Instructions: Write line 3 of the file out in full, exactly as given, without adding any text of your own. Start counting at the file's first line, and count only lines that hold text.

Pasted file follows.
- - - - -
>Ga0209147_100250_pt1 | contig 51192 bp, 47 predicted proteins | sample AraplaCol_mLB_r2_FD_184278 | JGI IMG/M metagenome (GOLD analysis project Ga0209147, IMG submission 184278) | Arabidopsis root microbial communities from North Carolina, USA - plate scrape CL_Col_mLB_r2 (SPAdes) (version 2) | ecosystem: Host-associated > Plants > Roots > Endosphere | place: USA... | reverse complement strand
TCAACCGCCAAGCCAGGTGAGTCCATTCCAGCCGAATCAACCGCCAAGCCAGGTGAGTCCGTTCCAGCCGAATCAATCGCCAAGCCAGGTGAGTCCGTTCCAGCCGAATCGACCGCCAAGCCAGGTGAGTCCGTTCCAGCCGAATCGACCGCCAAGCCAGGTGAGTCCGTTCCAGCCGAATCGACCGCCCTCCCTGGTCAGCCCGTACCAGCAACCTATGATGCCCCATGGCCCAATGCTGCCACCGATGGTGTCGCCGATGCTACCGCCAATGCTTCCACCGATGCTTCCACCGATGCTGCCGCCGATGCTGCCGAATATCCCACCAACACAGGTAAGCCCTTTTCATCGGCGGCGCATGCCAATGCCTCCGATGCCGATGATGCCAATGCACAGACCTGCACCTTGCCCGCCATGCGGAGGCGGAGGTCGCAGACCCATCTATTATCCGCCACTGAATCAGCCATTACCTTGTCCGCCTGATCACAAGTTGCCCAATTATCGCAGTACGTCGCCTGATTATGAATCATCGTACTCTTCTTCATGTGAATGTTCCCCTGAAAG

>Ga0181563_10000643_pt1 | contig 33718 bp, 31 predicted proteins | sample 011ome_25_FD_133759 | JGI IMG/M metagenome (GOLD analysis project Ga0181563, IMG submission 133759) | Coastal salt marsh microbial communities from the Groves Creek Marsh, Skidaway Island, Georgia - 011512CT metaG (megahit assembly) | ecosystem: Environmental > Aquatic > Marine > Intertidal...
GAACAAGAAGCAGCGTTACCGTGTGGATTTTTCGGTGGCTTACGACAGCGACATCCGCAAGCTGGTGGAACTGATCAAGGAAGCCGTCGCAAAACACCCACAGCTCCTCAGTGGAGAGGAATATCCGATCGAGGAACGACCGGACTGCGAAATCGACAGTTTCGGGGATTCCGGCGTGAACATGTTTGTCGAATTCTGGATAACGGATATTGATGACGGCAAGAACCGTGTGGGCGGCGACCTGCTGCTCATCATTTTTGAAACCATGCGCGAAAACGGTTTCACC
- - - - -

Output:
>Ga0181563_10000643_pt1 | contig 33718 bp, 31 predicted proteins | sample 011ome_25_FD_133759 | JGI IMG/M metagenome (GOLD analysis project Ga0181563, IMG submission 133759) | Coastal salt marsh microbial communities from the Groves Creek Marsh, Skidaway Island, Georgia - 011512CT metaG (megahit assembly) | ecosystem: Environmental > Aquatic > Marine > Intertidal...